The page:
The latest sovereign ratings downgrades imposed on South Africa have dealt a blow to the country's economic recovery plan and should spur government into action to address the issues raised by Moody’s and Fitch.
Responding to the news that Moody's and Fitch have pushed South Africa's credit rating deeper into junk status, Business Unity South Africa (Busa) CEO Cas Coovadia said in a statement at the weekend that the downgrades reinforced the "severe socioeconomic crisis confronting the country".
" . . . [this] should impress on all stakeholders the urgency with which clear, hard decisions need to be taken."
North West University Business School economist Professor Raymond Parsons commented that, while expected, the decisions by the ratings agencies were not good news for the economy and that it highlighted the urgent need for South Africa to change its economic narrative.
The Moody's downgrade places South Africa two notches into junk status, while the Fitch downgrade places the country three notches below junk status. Fitch downgraded South Africa’s long term foreign and local currency debt ratings to ‘BB-‘ from ‘BB’, while maintaining a negative outlook. Moody’s downgraded South Africa’s long term foreign and local currency debt ratings to ‘Ba2’ from ‘Ba1’, also maintaining a negative outlook.
Although Standard and Poor’s (S&P's) has kept its investment outlook as neutral, Parsons pointed out that, overall, this was South Africa’s “worst rating ever” from the big three rating agencies since 1994.
Busa urged government to implement short-term deliverables, while tabling credible and properly resourced plans for longer term interventions.
Particularly, Busa believes South Africa must address its low levels of productivity, exercise wage restraint, improve the ease of doing business and competitiveness, while dealing with the ongoing challenge of financially weak State-owned enterprises (SOEs) that are not fit for purpose.
“In all of these areas business stands ready to support the necessary actions. However, we firmly believe we do not have to continue discussions on what needs to be done.
“Social partners, including government, have identified immediately implementable areas. These fall primarily in the ambit of government to implement and business has offered capacity to assist wherever the situation requires. Business is also committed to invest if long standing and repeatedly identified structural economic reforms are put in place,” Coovadia said.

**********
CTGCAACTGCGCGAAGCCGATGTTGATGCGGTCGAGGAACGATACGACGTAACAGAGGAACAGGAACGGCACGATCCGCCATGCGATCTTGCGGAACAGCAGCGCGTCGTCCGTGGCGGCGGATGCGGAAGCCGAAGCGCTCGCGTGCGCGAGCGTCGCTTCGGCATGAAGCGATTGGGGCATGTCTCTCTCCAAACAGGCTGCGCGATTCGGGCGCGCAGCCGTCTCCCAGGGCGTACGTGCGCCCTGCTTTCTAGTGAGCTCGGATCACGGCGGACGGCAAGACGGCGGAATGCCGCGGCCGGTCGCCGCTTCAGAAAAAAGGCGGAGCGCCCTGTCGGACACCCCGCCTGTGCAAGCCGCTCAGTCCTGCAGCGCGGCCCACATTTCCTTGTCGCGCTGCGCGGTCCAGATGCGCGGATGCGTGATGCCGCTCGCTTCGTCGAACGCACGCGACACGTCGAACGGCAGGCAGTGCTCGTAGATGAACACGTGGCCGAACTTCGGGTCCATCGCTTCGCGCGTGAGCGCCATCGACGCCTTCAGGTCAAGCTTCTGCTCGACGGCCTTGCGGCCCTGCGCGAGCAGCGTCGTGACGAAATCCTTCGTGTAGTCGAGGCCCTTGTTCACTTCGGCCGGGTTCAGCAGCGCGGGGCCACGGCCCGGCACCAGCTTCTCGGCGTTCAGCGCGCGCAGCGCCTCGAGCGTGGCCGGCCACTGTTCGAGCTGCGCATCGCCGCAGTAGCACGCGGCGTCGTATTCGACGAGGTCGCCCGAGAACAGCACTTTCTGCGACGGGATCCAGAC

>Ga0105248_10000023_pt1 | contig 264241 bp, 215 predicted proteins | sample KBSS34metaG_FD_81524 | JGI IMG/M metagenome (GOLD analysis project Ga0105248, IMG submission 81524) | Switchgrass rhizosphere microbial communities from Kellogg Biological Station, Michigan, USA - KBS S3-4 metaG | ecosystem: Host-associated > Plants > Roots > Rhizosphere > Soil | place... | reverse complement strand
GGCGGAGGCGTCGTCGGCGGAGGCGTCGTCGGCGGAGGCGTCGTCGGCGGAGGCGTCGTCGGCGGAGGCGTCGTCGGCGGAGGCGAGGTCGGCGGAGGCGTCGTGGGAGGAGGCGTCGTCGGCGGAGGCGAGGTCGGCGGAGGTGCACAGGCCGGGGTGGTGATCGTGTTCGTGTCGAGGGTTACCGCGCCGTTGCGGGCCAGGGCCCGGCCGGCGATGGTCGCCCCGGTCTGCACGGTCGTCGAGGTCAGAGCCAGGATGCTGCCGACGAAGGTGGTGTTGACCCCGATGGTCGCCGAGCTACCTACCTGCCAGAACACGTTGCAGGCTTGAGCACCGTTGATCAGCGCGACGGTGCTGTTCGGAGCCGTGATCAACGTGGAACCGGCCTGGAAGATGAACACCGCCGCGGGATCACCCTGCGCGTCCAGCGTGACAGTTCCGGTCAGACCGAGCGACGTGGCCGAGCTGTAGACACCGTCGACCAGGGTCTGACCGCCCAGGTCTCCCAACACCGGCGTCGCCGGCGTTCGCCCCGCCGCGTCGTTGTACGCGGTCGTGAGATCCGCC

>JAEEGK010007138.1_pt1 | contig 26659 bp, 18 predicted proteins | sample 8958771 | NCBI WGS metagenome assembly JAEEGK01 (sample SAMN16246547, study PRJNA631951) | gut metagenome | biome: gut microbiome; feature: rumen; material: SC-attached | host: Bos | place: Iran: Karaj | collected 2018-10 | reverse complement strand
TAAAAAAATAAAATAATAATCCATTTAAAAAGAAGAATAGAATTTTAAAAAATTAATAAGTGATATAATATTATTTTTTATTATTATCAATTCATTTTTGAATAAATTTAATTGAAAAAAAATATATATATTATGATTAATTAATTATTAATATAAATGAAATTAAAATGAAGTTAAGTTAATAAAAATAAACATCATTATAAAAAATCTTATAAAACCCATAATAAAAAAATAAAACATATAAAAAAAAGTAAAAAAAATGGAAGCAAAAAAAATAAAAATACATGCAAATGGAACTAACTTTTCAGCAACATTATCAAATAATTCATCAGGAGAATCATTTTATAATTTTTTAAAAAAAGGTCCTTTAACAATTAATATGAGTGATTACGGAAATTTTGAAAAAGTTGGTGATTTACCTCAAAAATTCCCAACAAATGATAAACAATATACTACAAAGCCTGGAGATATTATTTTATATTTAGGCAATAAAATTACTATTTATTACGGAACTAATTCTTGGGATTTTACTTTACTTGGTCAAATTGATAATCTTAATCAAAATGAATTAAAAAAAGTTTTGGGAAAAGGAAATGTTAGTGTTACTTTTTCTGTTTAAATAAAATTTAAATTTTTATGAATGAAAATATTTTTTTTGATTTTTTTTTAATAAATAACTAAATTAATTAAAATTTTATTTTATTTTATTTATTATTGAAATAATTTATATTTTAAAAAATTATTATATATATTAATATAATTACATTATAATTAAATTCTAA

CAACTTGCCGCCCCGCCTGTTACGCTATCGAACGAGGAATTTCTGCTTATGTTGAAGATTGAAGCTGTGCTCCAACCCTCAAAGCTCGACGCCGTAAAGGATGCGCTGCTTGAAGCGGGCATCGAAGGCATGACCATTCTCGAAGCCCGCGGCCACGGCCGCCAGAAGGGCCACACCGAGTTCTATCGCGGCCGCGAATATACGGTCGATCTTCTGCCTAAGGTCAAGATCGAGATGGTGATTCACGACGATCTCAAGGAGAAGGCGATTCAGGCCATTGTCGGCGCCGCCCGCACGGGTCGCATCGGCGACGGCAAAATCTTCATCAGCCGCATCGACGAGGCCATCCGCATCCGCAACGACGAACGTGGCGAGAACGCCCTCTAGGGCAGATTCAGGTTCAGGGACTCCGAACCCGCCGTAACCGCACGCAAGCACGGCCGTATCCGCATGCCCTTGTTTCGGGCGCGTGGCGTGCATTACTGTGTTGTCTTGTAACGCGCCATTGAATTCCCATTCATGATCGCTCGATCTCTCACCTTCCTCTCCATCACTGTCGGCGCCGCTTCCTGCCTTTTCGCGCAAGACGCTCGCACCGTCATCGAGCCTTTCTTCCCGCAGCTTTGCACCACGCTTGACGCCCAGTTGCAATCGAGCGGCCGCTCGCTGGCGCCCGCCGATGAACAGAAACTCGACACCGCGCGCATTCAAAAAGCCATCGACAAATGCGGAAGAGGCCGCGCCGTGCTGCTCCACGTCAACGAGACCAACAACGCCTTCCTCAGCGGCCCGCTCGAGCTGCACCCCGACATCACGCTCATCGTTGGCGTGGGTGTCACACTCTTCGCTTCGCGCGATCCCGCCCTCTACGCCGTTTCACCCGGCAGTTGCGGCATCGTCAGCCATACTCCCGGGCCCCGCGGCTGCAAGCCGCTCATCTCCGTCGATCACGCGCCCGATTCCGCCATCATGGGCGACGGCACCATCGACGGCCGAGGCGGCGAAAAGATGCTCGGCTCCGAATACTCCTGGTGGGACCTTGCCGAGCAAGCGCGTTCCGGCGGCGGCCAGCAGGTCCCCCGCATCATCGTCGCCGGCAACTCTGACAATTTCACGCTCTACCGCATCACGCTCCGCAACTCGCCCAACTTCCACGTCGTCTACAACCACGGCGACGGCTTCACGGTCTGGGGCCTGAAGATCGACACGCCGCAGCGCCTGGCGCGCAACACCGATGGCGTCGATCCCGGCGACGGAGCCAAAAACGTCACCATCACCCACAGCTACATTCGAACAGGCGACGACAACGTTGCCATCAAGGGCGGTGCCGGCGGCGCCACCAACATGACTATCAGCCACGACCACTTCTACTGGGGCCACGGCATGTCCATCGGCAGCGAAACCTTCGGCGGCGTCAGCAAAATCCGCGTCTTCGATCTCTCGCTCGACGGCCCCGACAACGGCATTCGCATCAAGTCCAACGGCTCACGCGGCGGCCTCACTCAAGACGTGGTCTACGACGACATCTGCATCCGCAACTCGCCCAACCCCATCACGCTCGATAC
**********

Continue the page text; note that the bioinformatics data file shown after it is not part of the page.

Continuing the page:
Meanwhile, Business Leadership South Africa CEO Busi Mavuso stated that the ratings were a blow to the credibility of the Economic Reconstruction and Recovery Plan, with the agencies effectively saying they did not believe it would work.
BLSA and Busa both said that implementation is what matters now.
Mavuso noted that the structural reforms the country had been hammering on about had been needed for years and that it was the only way the country could provide an impetus to the private sector to boost investment, given that fiscal stimulus was not an option.
“But the other implementation we have to deliver on is restraining public expenditure. These downgrades are going to hurt, making it more expensive for government to borrow. Government cannot increase spending, but it can ensure that spending delivers more to the economy by shifting it out of consumption and into investment.
“That means public sector wages are one of the key areas for restraint, as well as no more bailouts for SOEs.”
Mavuso pointed out that the public sector had to adjust to the fact that the South African economy was smaller than it was and that it did not have the financial muscle to borrow any more.
“To try and continue with business as usual will be to continue pushing against economic reality. It will lead to more downgrades and eventual collapse when our funders say, ‘no more’”.
National Treasury in a response statement to the downgrades acknowledged that the downgrade would have immediate implications for the country’s borrowing costs, as well as constrain its fiscal framework.
Finance Minister Tito Mboweni said that there was urgent need for government and its social partners to work together to ensure that the sanctity of the fiscal framework was kept, and that much-needed structural economic reforms were implemented to avoid further harm to the sovereign rating.